Karni Mata Temple, Bikaner: Karni Mata is worshiped as the incarnation of the goddess Durga by her followers. A strange aspect of Karni Mata temple temple is the crowd of brown rats which wander all over the temple in huge numbers. Even though they give the impression of rats, these creatures are not rats as such. They are called “Kabas”. The offerings such as sweets, milk, cereals, water, coconuts and fruits are initially offered only to the sacred ‘Kabas’. Later on, they are dispersed to the devotees who take them as a blessed Prasad.

Kamakhya Mandir, Guwahati, Assam: Each year during Ambubachi, which falls on the seventh day of the month of Aahar according to the Assamese customs, is a three-day festival fair hosted at the temple. During the fair, the temple is closed to public and on the 4th day, scores of devotees flock to the temple to receive a piece of cloth which is moist as it is dipped in the menstrual fluid of Goddess Kamakhya.

Aleepi Balasubramania temple, Kerala: While devotees offer flowers, sandal paste and fruits to invoke divine blessing, the 'Thekkan Palani' Balasubramania temple differs as chocolate bars are offered in the sanctum sanctorum. Chocolate bars of a leading brand are made as offering by devotees and they get them back as 'prasdam' after poojas. No wonder, the presiding deity of the shrine located at Subrahmanyapuram on the outskirts of the the town is known locally as "Munch Murugan."

Mahadeva Temple, Mazhuvanchery, Thrissur:The prasad offered at Mahadeva Temple in Mazhuvanchery, Thrissur includes informative brochures, text books, DVDs, CDs and writing material. This is so because according to the temple trust, imparting knowledge is best among all other types of prasad.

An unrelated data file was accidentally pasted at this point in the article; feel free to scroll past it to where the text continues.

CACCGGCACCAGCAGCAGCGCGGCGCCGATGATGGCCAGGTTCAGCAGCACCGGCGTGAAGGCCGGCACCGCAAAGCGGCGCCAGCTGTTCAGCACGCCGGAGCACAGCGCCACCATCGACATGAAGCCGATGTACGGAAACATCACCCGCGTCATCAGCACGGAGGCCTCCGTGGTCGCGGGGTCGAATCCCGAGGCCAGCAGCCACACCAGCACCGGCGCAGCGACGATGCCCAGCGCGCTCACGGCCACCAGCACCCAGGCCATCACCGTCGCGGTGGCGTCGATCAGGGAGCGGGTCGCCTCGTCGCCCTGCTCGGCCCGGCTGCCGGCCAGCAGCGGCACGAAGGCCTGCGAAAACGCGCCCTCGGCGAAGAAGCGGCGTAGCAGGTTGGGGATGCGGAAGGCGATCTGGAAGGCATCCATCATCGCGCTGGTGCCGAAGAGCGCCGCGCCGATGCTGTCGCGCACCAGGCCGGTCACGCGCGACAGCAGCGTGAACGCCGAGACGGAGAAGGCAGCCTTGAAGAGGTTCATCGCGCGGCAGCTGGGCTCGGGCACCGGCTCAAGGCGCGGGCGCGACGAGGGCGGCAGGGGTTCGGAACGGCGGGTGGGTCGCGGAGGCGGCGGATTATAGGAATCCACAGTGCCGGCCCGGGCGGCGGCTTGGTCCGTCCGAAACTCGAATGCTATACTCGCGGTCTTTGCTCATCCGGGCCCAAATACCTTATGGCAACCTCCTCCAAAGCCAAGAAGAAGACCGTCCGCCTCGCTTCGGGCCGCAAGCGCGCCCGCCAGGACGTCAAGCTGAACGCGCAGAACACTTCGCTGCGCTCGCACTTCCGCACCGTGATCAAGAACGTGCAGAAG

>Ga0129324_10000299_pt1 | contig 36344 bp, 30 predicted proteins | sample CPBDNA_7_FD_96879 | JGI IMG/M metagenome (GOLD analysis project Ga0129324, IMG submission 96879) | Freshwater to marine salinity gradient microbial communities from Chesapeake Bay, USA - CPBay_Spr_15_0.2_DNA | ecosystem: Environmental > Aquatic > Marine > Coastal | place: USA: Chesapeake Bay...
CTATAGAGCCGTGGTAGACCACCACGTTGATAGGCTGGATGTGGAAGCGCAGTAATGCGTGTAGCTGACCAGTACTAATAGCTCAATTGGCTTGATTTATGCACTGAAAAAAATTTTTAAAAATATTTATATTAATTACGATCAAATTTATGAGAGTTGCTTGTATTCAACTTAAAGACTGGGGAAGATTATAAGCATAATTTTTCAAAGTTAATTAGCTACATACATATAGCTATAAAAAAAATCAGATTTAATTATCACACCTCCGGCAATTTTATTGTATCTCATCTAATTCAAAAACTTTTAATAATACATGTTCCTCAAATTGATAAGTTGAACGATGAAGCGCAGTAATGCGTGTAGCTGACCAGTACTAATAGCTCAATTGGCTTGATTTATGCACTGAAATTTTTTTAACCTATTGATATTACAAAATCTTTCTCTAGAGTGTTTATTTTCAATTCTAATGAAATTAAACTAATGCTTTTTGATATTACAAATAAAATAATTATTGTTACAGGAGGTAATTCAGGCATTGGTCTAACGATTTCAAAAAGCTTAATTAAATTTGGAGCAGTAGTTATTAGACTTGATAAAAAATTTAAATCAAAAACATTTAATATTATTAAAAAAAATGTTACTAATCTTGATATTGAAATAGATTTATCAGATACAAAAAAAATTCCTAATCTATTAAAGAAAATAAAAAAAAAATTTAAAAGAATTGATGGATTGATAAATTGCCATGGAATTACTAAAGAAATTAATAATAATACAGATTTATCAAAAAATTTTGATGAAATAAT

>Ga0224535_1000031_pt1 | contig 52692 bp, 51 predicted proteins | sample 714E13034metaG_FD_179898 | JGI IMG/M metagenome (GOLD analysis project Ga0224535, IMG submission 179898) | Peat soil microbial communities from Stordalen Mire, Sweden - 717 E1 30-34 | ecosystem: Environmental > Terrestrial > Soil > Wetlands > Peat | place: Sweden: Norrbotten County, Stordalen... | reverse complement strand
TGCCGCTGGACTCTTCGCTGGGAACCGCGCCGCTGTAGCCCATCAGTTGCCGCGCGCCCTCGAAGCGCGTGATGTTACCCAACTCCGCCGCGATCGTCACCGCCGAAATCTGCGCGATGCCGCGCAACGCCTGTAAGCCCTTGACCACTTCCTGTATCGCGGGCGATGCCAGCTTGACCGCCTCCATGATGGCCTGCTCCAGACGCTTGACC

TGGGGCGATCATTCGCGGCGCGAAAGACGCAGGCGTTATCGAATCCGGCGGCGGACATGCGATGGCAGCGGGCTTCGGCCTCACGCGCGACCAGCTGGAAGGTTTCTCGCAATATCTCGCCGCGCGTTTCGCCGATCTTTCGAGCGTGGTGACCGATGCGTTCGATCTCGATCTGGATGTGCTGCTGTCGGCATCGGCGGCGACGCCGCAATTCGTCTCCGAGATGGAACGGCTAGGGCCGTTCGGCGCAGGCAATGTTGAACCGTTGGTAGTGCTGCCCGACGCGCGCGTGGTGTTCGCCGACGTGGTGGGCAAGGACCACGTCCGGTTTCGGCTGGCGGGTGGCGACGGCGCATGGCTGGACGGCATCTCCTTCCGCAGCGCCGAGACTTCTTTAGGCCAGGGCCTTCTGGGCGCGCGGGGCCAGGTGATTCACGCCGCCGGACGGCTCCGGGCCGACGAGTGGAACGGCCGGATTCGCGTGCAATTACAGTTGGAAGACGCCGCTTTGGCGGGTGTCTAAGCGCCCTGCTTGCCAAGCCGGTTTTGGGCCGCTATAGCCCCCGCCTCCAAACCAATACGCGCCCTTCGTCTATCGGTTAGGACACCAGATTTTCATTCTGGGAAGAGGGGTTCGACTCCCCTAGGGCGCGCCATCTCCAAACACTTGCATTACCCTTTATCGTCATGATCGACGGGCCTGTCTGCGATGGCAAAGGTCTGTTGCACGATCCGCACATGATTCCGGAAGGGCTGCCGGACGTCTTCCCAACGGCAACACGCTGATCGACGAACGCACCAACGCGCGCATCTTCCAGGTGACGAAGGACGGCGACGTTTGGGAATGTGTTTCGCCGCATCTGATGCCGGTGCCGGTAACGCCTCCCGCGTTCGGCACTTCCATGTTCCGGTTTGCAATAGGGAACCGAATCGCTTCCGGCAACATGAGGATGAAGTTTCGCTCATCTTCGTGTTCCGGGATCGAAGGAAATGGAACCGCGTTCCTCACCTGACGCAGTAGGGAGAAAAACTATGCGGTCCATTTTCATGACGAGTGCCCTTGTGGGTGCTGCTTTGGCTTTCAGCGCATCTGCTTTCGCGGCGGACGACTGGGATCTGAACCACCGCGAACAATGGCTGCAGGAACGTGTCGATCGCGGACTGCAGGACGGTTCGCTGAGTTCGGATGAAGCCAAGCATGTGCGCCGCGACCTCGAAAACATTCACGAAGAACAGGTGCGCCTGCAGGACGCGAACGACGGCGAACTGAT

Khabees Baba Temple, Sitapur, UP: This temple doesn’t have any deity or any priests. Devotees offer liquor or a pair of slipper-shaped structure on a raised platform is offered in honor of the saint who lived here 150 years ago. Devotees get some portion of the alcohol collected as prasad.

Chinese Kali Mandir, Kolkata: There is nothing different about the Kali idol. But one look at the ‘bhog’ - noodles, chopsuey, rice-and-vegetables dishes - and you realize this isn’t just any Kali temple.In the heart of Kolkata’s Tangra area—India’s own Chinatown—stands this unique symbol of cross-cultural assimilation.

Jagannath Temple, Puri, Orissa: Mahaprasad offered in the temple is the term applied to the 56 food items offered to Lord Jagannath in the holy Temple of Puri. The items offered include cooked rice, dal, vegetable curry, sweet-dishes, cakes etc. Dry confectionaries are prepared of sugar, gur, wheat flour, ghee, milk and cheese etc.

Dhandayuthapani Swami Temple, Palani: Devotees here are offered a sweet made of five fruits, jaggery or gud, sugar candy as prasad. The preparation is a type of a jam and is known as Panchamritham. Such is its popularity that now it is manufactured in bulk at an automated plant in the foothills along with the temple.

Sree Krishna Temple, Amablapuzha:The Sree Krishna Temple located in Amablapuzha near Thiruvananthapuram disributes prasad to devotees in a very unique manner. The prasad offered here is payasam made with milk, sugar and rice. While this is a common sweet dish, the prasad is unique because of its flavor and also, because traditional cooks prepare this recipe which was handed down to them from earlier generations.